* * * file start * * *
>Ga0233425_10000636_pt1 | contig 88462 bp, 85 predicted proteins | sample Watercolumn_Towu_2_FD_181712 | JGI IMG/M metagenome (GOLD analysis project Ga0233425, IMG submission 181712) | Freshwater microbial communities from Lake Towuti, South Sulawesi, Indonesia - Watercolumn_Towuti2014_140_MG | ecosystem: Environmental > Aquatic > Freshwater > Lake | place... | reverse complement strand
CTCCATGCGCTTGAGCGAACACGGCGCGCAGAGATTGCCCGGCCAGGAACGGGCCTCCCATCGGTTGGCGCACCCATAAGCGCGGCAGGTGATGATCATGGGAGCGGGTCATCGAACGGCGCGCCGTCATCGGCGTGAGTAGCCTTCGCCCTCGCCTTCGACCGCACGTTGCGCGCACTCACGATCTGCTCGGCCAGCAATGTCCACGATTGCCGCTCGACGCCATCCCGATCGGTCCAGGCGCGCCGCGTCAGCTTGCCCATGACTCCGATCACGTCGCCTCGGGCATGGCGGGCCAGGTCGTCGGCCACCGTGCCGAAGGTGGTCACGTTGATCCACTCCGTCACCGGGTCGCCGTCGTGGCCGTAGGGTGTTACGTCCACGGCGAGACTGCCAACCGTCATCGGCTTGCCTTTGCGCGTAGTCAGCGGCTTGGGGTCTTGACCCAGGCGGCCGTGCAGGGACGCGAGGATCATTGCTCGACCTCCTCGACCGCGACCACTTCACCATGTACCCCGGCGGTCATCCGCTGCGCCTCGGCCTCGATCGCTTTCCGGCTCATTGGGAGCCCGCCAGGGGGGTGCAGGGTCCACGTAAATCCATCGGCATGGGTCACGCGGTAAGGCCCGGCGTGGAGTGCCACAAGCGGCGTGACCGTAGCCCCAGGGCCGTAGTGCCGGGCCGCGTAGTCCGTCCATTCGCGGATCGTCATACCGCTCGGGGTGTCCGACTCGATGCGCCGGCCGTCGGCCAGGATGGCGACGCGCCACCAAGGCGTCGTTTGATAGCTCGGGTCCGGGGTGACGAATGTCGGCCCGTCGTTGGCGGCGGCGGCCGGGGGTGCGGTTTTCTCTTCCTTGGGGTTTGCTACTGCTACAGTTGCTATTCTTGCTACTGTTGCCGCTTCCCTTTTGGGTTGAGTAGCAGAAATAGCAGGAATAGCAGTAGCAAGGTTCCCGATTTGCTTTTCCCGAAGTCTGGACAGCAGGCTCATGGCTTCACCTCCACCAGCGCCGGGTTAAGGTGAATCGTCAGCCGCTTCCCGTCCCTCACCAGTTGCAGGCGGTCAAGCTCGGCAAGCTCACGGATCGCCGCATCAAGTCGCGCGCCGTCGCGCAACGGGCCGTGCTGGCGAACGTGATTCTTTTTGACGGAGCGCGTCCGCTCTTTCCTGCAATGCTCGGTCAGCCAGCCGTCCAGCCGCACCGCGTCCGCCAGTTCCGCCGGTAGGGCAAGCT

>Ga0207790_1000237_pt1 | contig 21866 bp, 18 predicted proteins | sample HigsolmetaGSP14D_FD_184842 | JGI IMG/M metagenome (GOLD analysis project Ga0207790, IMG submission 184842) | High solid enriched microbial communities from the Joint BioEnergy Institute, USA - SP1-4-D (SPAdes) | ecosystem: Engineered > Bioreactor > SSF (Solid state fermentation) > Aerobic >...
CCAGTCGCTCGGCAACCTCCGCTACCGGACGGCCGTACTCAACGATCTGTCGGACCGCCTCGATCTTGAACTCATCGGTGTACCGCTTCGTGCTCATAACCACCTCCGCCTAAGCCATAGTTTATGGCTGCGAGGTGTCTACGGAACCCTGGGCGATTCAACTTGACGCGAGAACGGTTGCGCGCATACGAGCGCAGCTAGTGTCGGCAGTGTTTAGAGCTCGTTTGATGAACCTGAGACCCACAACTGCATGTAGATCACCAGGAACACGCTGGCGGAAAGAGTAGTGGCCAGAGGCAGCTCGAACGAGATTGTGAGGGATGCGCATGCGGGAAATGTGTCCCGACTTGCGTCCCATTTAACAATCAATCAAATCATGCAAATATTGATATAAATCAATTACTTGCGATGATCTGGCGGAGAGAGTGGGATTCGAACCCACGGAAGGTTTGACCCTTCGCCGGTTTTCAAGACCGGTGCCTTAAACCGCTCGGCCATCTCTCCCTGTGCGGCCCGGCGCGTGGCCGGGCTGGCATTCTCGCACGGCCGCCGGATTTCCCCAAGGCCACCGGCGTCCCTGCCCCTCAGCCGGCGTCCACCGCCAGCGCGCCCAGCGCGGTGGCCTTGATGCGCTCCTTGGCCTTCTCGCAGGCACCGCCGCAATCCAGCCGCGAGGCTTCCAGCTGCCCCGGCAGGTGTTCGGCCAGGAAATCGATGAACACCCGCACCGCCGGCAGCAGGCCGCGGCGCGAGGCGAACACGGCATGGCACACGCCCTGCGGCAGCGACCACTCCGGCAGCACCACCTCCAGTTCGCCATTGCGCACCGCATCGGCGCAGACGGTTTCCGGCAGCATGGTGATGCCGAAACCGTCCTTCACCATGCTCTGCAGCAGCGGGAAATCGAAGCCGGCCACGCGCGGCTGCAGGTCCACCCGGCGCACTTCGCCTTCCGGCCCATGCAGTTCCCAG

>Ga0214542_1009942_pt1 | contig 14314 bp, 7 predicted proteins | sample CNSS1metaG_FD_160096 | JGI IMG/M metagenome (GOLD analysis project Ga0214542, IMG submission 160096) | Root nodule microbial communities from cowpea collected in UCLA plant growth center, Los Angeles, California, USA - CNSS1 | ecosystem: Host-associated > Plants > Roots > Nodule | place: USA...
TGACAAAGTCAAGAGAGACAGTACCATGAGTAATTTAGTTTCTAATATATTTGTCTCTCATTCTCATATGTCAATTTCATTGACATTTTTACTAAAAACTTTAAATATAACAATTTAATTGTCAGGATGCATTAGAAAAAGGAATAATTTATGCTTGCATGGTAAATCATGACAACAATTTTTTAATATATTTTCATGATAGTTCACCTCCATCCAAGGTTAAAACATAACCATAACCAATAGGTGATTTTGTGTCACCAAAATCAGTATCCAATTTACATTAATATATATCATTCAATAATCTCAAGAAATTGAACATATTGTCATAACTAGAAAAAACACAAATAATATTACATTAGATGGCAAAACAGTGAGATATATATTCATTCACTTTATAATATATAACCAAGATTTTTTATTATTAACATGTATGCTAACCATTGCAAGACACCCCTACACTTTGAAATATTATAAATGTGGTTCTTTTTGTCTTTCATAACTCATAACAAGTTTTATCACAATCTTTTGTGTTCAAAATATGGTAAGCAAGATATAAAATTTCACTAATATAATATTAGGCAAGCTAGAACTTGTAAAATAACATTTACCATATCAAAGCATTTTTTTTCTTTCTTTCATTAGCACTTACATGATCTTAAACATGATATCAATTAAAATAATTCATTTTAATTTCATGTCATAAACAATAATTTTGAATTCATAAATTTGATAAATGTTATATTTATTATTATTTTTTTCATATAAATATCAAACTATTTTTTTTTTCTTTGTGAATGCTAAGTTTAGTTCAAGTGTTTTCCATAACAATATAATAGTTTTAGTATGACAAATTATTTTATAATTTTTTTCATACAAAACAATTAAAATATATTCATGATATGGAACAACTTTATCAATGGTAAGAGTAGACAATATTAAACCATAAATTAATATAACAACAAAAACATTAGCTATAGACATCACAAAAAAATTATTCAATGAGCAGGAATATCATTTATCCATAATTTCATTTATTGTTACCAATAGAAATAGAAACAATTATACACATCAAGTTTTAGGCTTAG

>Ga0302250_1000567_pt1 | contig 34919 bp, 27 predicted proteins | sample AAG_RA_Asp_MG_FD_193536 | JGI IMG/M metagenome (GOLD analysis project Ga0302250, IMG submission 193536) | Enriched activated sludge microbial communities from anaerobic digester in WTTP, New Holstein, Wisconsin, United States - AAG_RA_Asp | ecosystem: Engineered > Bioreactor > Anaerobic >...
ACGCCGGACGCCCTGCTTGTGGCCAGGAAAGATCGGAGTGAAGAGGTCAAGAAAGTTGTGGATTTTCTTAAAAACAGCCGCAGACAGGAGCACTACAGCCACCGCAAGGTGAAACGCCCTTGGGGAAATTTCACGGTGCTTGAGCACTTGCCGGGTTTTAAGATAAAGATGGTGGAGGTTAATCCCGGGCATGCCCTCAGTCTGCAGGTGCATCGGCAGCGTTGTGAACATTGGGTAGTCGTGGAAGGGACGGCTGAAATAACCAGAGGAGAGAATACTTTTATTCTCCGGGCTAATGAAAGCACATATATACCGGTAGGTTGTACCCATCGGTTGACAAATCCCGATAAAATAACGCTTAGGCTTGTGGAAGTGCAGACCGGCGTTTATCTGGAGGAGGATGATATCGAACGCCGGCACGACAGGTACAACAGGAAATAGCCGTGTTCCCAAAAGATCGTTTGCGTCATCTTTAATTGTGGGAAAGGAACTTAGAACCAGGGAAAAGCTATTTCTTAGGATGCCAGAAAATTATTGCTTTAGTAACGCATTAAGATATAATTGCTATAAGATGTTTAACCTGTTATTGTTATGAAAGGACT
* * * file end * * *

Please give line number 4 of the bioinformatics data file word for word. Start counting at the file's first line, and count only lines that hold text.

CCAGTCGCTCGGCAACCTCCGCTACCGGACGGCCGTACTCAACGATCTGTCGGACCGCCTCGATCTTGAACTCATCGGTGTACCGCTTCGTGCTCATAACCACCTCCGCCTAAGCCATAGTTTATGGCTGCGAGGTGTCTACGGAACCCTGGGCGATTCAACTTGACGCGAGAACGGTTGCGCGCATACGAGCGCAGCTAGTGTCGGCAGTGTTTAGAGCTCGTTTGATGAACCTGAGACCCACAACTGCATGTAGATCACCAGGAACACGCTGGCGGAAAGAGTAGTGGCCAGAGGCAGCTCGAACGAGATTGTGAGGGATGCGCATGCGGGAAATGTGTCCCGACTTGCGTCCCATTTAACAATCAATCAAATCATGCAAATATTGATATAAATCAATTACTTGCGATGATCTGGCGGAGAGAGTGGGATTCGAACCCACGGAAGGTTTGACCCTTCGCCGGTTTTCAAGACCGGTGCCTTAAACCGCTCGGCCATCTCTCCCTGTGCGGCCCGGCGCGTGGCCGGGCTGGCATTCTCGCACGGCCGCCGGATTTCCCCAAGGCCACCGGCGTCCCTGCCCCTCAGCCGGCGTCCACCGCCAGCGCGCCCAGCGCGGTGGCCTTGATGCGCTCCTTGGCCTTCTCGCAGGCACCGCCGCAATCCAGCCGCGAGGCTTCCAGCTGCCCCGGCAGGTGTTCGGCCAGGAAATCGATGAACACCCGCACCGCCGGCAGCAGGCCGCGGCGCGAGGCGAACACGGCATGGCACACGCCCTGCGGCAGCGACCACTCCGGCAGCACCACCTCCAGTTCGCCATTGCGCACCGCATCGGCGCAGACGGTTTCCGGCAGCATGGTGATGCCGAAACCGTCCTTCACCATGCTCTGCAGCAGCGGGAAATCGAAGCCGGCCACGCGCGGCTGCAGGTCCACCCGGCGCACTTCGCCTTCCGGCCCATGCAGTTCCCAG